Outside Giza station I was approached by a group of taxi drivers all offering to take me to see the pyramids. I explained that I wanted to go to the pyramids entrance point (I had looked the options up on Trip Advisor), wait half an hour and return to the station. One taxi driver quoted 200LE and then in front of me they concluded a Dutch auction amongst themselves, finally one offering to take me for 100LE. As he was the one who seemed to speak the best English I had intended to use him anyway. The journey was along pitted and uncompleted roads through unattractive high-rise housing schemes. The road ended at a metal fence, where the desert started, and 500 metres ahead there were the Great Pyramids of Giza and the Sphinx.


No explanation needed here. Camera faced the sun so subjects were backlit.

I had decided not to go in, as to do the site justice I would have needed about three hours. I would rather read it up via the multitude of learned texts that have been written over the years. My decision was confirmed by the rabble of “show-ers” (“I show you the entrance”, I show you best price” etc) who clamoured to take me here and there in the site, and  had I gone in I believe I would have been endlessly hassled. Normally I prefer not to go places as part of a guided group tour, but here I think it would have been preferable. So after 15 minutes drinking in the sight of the 7,000 year old history of the area, I turned round and faced again the hustle of the city.

From Giza station I took the metro back to the city centre and moseyed around for a while before heading back to Alexandria. Cairo was noisy, busy, dirty, vibrant, poor, colourful, but I felt there was tension in the air, with a heavy armed police presence. I am sorry to say that I suspect there may be further trouble in the streets in the foreseeable future.

Saturday in Alexandria was sunny, and I spent the day getting about and seeing its sights. First on the list was the citadel at the end of the harbour wall. This was built in 1477 on the site of the Great Pharos (lighthouse) which was one of the ancient Seven Wonders and which was felled by earthquake in 1303. Much of the citadel was built with stone from the Pharos. Next was a visit to the old souk (open air market) in the city. Here were traders selling everything from spice to textiles, fruit, fake watches and handbags, chandlery and street food. Colourful and exciting, but I was wary, being on my own. Then I went off to the Roman “Colonnades of Pompei”, a site at Amud El-Sawari that was the preserved Roman ruins of Alexandria. Of particular interest was the underground catacombs and library. It seemed very wrong somehow to be looking at “modern” stuff such as Roman ruins in Egypt, when some of the monuments and history there are 5,000 years older than that.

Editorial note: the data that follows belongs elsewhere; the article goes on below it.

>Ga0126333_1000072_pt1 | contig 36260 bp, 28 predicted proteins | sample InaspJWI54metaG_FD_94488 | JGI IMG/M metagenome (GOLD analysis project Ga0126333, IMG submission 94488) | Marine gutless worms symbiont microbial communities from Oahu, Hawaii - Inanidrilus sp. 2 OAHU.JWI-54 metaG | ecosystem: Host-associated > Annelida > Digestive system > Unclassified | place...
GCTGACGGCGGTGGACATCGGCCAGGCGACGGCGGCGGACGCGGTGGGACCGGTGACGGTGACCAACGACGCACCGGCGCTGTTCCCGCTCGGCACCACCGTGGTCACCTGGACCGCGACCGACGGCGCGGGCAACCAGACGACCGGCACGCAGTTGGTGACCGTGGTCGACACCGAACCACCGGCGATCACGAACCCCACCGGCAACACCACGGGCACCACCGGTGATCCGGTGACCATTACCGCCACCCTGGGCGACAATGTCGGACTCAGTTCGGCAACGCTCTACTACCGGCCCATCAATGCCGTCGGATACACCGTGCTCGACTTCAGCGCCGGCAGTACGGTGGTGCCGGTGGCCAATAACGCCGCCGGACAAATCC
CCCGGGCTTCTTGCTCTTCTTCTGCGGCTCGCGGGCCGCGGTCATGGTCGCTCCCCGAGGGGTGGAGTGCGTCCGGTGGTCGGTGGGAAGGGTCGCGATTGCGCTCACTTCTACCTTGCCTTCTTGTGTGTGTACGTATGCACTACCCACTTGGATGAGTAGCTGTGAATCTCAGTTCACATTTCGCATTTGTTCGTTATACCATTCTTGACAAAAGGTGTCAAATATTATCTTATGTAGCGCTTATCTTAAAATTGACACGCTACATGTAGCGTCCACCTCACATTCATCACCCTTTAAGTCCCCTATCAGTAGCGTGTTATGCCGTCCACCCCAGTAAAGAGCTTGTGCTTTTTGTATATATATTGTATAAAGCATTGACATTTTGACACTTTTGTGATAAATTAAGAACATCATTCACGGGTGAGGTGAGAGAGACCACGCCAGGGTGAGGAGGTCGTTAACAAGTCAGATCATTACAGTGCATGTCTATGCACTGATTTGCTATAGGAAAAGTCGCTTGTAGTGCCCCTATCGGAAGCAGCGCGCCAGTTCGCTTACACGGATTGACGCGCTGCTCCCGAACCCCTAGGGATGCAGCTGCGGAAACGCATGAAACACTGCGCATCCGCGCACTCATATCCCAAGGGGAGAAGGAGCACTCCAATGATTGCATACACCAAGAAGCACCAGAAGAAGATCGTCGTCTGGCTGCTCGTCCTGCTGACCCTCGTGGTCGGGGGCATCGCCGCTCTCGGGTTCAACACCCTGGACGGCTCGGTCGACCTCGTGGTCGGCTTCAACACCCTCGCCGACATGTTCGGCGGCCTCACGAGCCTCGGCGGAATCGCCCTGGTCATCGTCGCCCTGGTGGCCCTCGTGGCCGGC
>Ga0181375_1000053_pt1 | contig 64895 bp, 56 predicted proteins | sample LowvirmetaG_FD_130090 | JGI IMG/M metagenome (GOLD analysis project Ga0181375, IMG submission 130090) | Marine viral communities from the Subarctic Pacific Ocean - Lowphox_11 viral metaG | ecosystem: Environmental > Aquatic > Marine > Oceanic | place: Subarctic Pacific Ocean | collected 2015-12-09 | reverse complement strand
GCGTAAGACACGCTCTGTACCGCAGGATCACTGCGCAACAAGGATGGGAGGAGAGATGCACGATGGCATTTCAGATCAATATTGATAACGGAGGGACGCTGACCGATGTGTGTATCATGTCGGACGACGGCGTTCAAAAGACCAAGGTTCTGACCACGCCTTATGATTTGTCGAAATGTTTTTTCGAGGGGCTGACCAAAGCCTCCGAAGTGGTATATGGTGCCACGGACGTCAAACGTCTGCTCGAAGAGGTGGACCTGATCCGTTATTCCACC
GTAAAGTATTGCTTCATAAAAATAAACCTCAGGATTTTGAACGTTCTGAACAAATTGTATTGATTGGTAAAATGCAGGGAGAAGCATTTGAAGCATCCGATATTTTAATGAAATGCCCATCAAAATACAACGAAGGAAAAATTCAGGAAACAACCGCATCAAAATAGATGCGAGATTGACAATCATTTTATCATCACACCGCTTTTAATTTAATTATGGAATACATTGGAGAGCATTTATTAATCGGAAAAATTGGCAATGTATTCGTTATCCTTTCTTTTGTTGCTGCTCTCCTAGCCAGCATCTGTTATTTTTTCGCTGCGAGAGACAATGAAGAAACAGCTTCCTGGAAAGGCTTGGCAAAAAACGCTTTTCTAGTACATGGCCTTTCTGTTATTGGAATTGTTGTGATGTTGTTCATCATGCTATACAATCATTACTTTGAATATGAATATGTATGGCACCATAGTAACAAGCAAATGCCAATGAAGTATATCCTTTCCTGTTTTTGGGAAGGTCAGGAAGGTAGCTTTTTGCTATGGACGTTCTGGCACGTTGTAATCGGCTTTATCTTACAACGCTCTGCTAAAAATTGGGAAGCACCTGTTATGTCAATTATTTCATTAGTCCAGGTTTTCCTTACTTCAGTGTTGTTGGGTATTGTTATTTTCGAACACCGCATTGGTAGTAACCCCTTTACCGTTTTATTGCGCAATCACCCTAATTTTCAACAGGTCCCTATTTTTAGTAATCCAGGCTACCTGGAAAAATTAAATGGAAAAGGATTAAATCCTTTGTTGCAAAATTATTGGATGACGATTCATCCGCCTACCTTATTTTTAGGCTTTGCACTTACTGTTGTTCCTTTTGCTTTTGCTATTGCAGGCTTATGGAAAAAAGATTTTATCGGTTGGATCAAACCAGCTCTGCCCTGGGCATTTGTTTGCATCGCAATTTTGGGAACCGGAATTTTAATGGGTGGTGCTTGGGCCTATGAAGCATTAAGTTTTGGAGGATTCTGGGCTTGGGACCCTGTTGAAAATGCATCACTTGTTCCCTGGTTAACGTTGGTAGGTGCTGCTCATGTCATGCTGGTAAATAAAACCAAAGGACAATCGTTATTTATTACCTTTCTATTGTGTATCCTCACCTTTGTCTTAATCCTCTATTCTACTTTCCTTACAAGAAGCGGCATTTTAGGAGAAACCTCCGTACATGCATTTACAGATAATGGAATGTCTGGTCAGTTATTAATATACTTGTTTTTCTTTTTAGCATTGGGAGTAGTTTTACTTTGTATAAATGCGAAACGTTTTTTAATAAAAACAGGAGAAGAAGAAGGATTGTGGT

Alexandria Citadel…..                                                                     ......and a Lada taxi outside it

Although the country is predominantly Muslim, there are enough remnants of the British occupations of the early 20th century and other civilisations to temper the excesses. Egypt is a multi-faith country and Christians live in relative peace there. I found the Episcopalian St Mark's Cathedral in Alexandria however was unable to see inside. And of course Alexandria is at the trading crossroads of Africa, Asia and Europe so has had many influences over the centuries. Arabic is the spoken and written language (pity they don't still use hieroglyphics - that would have been so much more understandable).